Nonetheless, the deemphasis on the program might have had some negative consequences. The current high incidence of abortion, which was estimated in 2010 at about 1.2 million, could have something to do with the fact that “access to and the quality of family planning counseling and other services deteriorated owing to neglect,” according to Eddy Hasmi, who says a number of micro-studies pointed in this direction. There is also the sense that with country’s population reaching 241 million in 2011, the 1.3 per cent population growth is still uncomfortably high and adds a cohort of people “nearly the size of Singapore” each year, as one government publication puts it.
Worried about such trends, President Susilo Bambang Yudhoyono has refocused government attention on and sought to increase government resources for family planning during his second term.
Indonesia’s Window of Opportunity
Today, Indonesia is said to be on the threshold of its “window of opportunity,” with a “dependency ratio” – that is, the ratio of people age 0-14 and age 65 and above to the working age population of 15 to 64 years – moving from 51.9 in 2005 to 48.8 in 2010 to 44.7 in 2020 to 44.0 in 2030. The members of the labor force entering the work force during this period are also said to be of a better quality from the perspective of skills than earlier cohorts owing to their being born to smaller families, a condition that has helped equip them with higher educational attainments, better health, and modern values.
The entry of this new cohort into the labor force has coincided with the unfolding of a new, sustained boom in the Indonesian economy that saw Indonesia grow by 4.9 per cent during the lowest point of the current global economic crisis in 2009, even as other economies were plunged into recession. According to the World Economic Forum, “Among Indonesia’s strengths, the macroeconomic environment stands out…Fast growth and sound fiscal management have put the country on a strong fiscal footing. The debt burden has been drastically reduced, and Indonesia’s credit rating has been upgraded.” It points out that “as one of the world’s 20 largest economies, Indonesia boasts a large pool of potential consumers, as well as a rapidly growing middle class, of great interest to both local and foreign investors.” A strength that the report should have underlined as well is Indonesia’s having successfully surmounted the population problem.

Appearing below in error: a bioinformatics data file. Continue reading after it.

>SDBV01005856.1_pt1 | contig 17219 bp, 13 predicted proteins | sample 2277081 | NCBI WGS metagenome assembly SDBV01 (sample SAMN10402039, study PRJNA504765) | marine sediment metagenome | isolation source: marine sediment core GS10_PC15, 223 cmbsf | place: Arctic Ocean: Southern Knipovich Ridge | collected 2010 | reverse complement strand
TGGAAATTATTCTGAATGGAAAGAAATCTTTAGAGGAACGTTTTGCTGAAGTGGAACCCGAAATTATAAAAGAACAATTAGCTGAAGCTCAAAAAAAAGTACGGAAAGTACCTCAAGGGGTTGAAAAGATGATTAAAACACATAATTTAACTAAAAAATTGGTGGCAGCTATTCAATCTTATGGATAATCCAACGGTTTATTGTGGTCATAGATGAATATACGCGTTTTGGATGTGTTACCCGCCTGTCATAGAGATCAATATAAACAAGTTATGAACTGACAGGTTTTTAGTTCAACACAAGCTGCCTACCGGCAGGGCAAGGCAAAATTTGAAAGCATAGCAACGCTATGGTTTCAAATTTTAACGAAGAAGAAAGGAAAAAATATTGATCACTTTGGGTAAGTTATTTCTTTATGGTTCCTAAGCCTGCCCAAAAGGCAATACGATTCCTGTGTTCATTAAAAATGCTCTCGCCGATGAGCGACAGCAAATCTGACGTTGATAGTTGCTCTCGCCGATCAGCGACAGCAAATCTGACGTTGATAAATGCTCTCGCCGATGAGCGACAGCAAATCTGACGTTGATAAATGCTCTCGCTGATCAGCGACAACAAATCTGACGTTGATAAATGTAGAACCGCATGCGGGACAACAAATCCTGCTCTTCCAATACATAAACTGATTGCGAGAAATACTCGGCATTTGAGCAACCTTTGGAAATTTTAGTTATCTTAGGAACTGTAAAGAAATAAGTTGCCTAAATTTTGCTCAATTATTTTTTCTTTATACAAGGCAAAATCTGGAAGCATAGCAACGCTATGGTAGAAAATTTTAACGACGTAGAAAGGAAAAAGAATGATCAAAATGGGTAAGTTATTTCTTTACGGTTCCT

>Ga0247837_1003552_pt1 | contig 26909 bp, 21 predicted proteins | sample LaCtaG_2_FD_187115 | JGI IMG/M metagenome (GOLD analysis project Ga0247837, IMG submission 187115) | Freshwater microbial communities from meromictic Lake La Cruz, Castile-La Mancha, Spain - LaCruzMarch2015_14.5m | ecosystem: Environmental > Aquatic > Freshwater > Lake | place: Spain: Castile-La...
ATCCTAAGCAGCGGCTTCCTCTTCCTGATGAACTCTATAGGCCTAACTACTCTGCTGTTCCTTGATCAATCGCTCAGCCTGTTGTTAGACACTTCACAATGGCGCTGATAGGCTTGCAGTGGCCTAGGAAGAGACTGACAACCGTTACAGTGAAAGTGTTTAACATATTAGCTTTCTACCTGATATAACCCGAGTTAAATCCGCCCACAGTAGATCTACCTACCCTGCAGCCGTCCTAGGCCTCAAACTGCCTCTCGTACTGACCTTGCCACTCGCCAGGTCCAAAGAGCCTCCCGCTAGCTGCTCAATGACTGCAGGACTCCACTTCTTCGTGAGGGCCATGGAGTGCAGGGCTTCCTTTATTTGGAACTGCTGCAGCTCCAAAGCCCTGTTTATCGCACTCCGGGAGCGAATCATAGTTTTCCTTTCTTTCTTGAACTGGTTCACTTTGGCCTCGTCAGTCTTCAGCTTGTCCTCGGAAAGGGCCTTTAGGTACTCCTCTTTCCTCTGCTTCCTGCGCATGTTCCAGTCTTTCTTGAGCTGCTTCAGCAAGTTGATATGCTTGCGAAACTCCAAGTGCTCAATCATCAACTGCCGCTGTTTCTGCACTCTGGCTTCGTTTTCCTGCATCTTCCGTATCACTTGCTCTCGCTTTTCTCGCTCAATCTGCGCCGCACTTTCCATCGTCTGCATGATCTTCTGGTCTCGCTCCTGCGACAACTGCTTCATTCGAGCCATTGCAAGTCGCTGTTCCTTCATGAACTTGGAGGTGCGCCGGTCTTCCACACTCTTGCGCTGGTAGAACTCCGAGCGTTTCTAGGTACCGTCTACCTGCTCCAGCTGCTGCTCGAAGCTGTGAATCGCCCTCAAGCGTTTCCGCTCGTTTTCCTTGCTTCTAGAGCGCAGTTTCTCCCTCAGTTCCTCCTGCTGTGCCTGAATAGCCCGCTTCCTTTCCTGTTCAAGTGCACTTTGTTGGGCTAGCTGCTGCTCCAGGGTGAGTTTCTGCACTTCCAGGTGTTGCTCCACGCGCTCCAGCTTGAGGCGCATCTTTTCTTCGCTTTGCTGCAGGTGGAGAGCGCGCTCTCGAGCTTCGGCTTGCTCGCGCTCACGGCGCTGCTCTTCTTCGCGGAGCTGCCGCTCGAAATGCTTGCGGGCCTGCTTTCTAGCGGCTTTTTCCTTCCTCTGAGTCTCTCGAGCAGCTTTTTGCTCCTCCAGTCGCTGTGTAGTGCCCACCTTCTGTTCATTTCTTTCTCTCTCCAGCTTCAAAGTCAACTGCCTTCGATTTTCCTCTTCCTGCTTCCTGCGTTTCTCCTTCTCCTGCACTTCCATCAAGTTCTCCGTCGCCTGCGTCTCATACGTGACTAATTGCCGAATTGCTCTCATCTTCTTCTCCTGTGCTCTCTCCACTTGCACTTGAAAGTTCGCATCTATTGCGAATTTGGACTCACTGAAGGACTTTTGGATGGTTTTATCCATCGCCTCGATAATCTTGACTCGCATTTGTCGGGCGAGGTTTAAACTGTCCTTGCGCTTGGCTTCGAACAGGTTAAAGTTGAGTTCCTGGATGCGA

Lessons for the Philippines
So what lessons can the Philippines learn from Indonesia?
Definitely, the most relevant is a strong commitment on the part of the national government that is sustained over time.
Second, family planning cannot simply be left to the government but must be supported by organizing at the grassroots, community level.
Third, incentives can facilitate commitment to family planning. The Aquino administration might, for instance, provide more generous benefits in health insurance, housing, and other government programs to low-income families that practice effective family planning.
Finally, the program’s progress can be accelerated if it enjoys the support of a country’s religious leadership. In Indonesia, the support of the ulamas in the Muslim community has been a big plus for the program. Unfortunately, the Catholic hierarchy in the Philippines will not be swayed from its opposition to family planning. Thus, it might be necessary to mobilize lay Catholic leaders as well as priests who believe in the program – of which there are many – to neutralize the opposition of the bishops.
The Indonesian experience shows the value of political will, innovativeness, participation, and dialogue in family planning. It is one that the Philippines will do well to study and replicate, with sensitivity, of course, to our particular national circumstances.
* Walden Bello represents Akbayan (Citizens’ Action Party) in the House of Representative and serves as a senior analyst in the Bangkok-based research institute Focus on the Global South. He recently visited Indonesia, Thailand, and Vietnam to investigate the family planning programs in these countries.